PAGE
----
I just returned from being in Montana for a week with Mark’s parents, his sister and brother-in-law, and Mark’s two best friends (and one of their sweet wives). A long time ago Mark and I discussed last wishes. It was in a we’ll-never-die-but-when-we-do-it-will-be-eons-from-now way. As it turns out, thank goodness we had that chat because it was the only time Mark ever mentioned where he’d like his physical body to spend the afterlife. In Mark’s late teens he hit a hole-in-one on the golf course in Whitefish- it was one of the happiest, most exciting moments in his life- and it was there that he wanted to be scattered.
On Thursday at dusk, we all piled into Mark’s parents’ van and trundled off, ashes and beers in hand, to covertly release Mark into the night and toast his beautiful soul. It was another step in the grief process for all of us. Another wrenching of the heart. Another goodbye.
I stood there with the people Mark had grown up with and loved deeply and I felt a part of something intangibly binding. Years ago when I’d met those most important to Mark, they had each welcomed me with open arms into their lives. I was accepted because they loved Mark and Mark loved me; a testament to how pure and kind these beloved humans are. They were always there for Mark and now they were there not only for him, but for me, and for the honor of setting Mark free. It was celebratory. It was painful. There were tears, but there were moments of laughter too. Memories were shared. Cans of stout were passed around and sipped (or chugged!). The weather was perfect, the sunset gorgeous, a slight breeze cooled our cheeks and dried misty eyes. If Mark was there, if he could see us, I think he would have approved on every level, but most importantly, I think he would have felt so, so loved.
As the week in Montana progressed, people slowly left- back to their home states, to their families, their work, their lives. The last night in Whitefish was just me and Mark’s parents and I was super emotional. The three of us decided to scatter Mark’s remaining ashes around the cabin. For some reason this was much harder than the golf course and I couldn’t stop crying. There was also something horrifically sad about watching Mark’s mom carry her son’s ashes. No mother should have to bury her child. It brought back so many memories for me of her caring for Mark when he was in the hospital that last time. The way she tenderly held his hand and gently washed his face or cleaned his teeth. I remember her bent over his hospital bed, cradling his head in her arms and I thought my heart would break in two.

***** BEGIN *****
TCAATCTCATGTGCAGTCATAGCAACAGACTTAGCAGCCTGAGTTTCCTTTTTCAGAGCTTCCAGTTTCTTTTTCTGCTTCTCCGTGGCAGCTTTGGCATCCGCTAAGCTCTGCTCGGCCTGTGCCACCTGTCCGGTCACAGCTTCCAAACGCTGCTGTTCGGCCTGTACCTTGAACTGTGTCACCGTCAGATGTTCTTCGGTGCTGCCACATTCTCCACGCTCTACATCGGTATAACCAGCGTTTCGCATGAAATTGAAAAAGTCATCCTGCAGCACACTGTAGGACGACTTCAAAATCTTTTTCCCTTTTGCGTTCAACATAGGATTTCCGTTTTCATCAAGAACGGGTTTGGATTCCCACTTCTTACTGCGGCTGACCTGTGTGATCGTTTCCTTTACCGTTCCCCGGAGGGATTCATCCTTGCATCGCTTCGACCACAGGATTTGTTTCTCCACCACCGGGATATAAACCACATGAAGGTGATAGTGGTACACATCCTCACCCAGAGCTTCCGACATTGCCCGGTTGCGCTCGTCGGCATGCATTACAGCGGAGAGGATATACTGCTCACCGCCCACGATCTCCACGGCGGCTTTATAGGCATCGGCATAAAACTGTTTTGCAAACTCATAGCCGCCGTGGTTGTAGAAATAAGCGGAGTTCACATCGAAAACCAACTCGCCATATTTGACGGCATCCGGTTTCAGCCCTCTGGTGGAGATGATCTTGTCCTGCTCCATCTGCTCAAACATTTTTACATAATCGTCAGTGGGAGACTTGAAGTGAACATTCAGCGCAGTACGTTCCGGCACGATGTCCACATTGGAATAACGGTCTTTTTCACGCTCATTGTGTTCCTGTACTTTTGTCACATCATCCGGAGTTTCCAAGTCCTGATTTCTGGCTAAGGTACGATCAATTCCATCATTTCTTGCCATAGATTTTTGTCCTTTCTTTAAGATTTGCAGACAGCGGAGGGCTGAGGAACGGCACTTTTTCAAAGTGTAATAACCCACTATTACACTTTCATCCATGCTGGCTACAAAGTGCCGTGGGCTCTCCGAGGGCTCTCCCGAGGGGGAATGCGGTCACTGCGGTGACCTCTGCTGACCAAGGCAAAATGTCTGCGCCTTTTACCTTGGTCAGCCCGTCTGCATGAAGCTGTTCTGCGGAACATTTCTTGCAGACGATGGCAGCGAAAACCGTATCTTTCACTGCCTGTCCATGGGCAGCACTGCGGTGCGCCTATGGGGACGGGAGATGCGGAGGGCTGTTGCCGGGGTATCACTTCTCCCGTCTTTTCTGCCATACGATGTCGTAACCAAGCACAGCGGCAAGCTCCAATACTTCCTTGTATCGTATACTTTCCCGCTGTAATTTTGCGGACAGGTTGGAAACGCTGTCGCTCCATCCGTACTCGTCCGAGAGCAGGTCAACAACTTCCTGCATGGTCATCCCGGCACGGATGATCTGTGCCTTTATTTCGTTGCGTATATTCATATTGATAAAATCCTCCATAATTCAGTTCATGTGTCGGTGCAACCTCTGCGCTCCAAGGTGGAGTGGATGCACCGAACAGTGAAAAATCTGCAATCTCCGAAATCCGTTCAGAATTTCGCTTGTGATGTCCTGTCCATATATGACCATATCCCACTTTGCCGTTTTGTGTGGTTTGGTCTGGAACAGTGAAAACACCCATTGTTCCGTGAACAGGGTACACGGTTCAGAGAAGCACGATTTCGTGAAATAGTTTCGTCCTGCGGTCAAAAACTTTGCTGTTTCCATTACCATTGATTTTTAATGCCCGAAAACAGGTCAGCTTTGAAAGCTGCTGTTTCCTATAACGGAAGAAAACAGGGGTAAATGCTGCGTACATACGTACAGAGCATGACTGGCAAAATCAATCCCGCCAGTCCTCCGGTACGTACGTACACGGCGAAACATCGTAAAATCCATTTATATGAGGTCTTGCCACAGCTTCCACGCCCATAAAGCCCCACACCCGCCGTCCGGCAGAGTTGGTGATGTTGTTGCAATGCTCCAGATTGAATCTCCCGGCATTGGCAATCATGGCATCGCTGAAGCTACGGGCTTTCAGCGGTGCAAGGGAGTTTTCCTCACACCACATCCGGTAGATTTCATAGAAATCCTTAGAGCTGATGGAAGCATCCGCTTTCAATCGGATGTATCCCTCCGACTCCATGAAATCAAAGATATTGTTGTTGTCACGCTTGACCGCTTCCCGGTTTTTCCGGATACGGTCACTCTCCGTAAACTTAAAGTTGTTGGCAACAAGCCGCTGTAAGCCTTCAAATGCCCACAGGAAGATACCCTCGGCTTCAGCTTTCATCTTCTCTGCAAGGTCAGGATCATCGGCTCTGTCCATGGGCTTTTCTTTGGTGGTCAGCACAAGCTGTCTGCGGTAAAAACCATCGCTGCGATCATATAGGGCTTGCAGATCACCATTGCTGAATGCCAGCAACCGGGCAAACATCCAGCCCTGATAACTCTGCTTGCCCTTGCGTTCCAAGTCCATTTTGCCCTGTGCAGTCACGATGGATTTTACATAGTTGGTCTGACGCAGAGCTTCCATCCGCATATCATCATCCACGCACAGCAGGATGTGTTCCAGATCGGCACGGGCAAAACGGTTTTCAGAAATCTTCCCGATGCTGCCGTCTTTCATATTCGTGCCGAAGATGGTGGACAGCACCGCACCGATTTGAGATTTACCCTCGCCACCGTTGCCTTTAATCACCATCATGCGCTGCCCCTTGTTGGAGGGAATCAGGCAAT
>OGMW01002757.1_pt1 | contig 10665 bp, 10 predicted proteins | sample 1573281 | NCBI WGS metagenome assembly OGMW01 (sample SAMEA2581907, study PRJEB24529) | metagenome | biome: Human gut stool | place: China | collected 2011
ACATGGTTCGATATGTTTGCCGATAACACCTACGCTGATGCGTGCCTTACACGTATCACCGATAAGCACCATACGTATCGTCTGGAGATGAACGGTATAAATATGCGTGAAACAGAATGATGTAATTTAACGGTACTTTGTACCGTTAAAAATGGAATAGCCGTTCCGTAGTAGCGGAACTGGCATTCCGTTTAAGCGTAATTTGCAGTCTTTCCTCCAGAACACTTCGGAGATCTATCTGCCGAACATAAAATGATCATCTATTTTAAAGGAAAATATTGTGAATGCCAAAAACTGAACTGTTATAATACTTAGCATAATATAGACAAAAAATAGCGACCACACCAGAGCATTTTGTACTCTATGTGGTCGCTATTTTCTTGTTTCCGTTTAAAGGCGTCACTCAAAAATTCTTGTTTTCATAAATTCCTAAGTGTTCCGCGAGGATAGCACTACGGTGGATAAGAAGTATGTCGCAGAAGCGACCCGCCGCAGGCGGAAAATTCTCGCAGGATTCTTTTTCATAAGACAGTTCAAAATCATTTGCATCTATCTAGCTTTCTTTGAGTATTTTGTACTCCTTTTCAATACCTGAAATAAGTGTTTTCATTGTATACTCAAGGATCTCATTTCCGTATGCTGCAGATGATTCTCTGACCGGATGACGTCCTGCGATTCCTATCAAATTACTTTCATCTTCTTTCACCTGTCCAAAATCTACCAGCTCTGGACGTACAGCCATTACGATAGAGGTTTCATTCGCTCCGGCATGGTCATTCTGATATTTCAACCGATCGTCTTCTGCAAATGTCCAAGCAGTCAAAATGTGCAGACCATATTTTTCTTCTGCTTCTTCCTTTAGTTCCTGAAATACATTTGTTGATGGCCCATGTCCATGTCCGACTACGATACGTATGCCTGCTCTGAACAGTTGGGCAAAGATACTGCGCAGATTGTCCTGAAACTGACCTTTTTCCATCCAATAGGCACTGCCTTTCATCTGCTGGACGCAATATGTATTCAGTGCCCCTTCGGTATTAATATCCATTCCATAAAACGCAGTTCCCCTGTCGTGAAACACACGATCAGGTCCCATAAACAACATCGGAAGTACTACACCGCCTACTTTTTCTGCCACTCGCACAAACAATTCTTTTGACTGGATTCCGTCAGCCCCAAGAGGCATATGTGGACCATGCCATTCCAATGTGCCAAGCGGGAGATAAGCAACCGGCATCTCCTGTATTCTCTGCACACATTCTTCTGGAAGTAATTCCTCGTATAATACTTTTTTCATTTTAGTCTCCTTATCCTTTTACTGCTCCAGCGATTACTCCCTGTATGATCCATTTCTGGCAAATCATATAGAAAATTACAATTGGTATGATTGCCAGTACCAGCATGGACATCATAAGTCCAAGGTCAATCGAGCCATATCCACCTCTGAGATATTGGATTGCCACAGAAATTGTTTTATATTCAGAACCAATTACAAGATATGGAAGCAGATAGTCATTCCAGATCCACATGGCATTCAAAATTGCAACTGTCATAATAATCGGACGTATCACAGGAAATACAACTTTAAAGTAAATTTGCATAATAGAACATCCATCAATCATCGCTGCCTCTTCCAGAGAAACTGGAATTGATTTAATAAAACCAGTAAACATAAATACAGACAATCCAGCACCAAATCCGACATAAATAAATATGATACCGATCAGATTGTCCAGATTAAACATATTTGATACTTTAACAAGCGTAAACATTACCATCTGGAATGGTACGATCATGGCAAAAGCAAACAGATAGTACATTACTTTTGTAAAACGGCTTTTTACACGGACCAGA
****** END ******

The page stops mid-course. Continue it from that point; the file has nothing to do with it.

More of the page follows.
That last evening in Montana was not only full of grief, but also fraught with uncertainty for me. Coming home the next day wouldn’t exactly be… coming home.
I have desperately tried to settle into my townhouse without Mark, but I can’t do it anymore. I know it’s not smart to sell right now- not with rent and mortgage interest rates both being so high. Every responsible part of me screams not to move. But every emotional part of me howls, “I hate it here!” I was talking with another widow about my dilemma and she said, “If you look around your house and all you see is cancer instead of Mark then you need to go.” That’s it really. I see cancer everywhere- all of those horrible days and nights… I feel trapped in the most grotesque of haunted houses. By forcing myself to stay and be responsible all I’ve really done is make myself miserable. What an awful, awful thing cancer is. It stole Mark and continues to steal happiness in its after-effects. Someone said to me, “But wherever you move you won’t have memories of Mark there.” This is true. You see, it’s a lose-lose for me. I can’t win either way. It’s important to make smart decisions, but trying to heal from intense loss doesn’t always align with what’s “right”. In my soul I know I need to leave the place Mark and I shared. Yes, there are many, many good moments to look back on, and I think of them often, but they are shadowed by sadness and sickness and all of those fears that crouched around every corner. In my previous blogs I mentioned The Bear… and The Bear is still here, in this house, taunting me. He knows he won. He knows I’ve lost not just my husband but my home. I’ve been displaced.
Because when I flew away from Montana it was with a new realization that husband and home are one in the same. Mark was my life, my shelter, my refuge and wherever he was- that was home.
Our townhouse goes on the market this week and I am relieved. The memories… both good and bad… will continue to alternately comfort and plague me and I know that’s part of the grief process. But a fresh start in a different place will be good for my bruised and battered psyche. I’d like to be in a small condo for me and Jovie. It’s just us two girls now and we need something… cute and pink and… somewhere cozy to lick our wounds and try to piece together the shreds of our new reality.
I started a job a few weeks ago and its work from home and everyone there has been so, so kind and patient with me during training. I’m grateful for the opportunity I’ve been given because I know it probably wasn’t easy for them to decide to hire an out of work widow… my resume doesn’t exactly offer a solid, staid career trajectory. A lot has happened over the past four years, and the pain and emotional damage cancer ravages on a family has no place in a cover letter. Yet, that’s the human side of trying to find work: life doesn’t bend to corporate mentality. The company that hired me… they understand that; they’ve shown compassion and sensitivity and I know these are rare employer gifts indeed. I am thankful working from home will allow me to live anywhere in the valley. Whatever fate has in store I hope she’s kind. I hope the perfect little place comes along.
But most of all I hope Mark’s spirit will be there, his handsome face smiling while he holds the door open… waiting to welcome me home.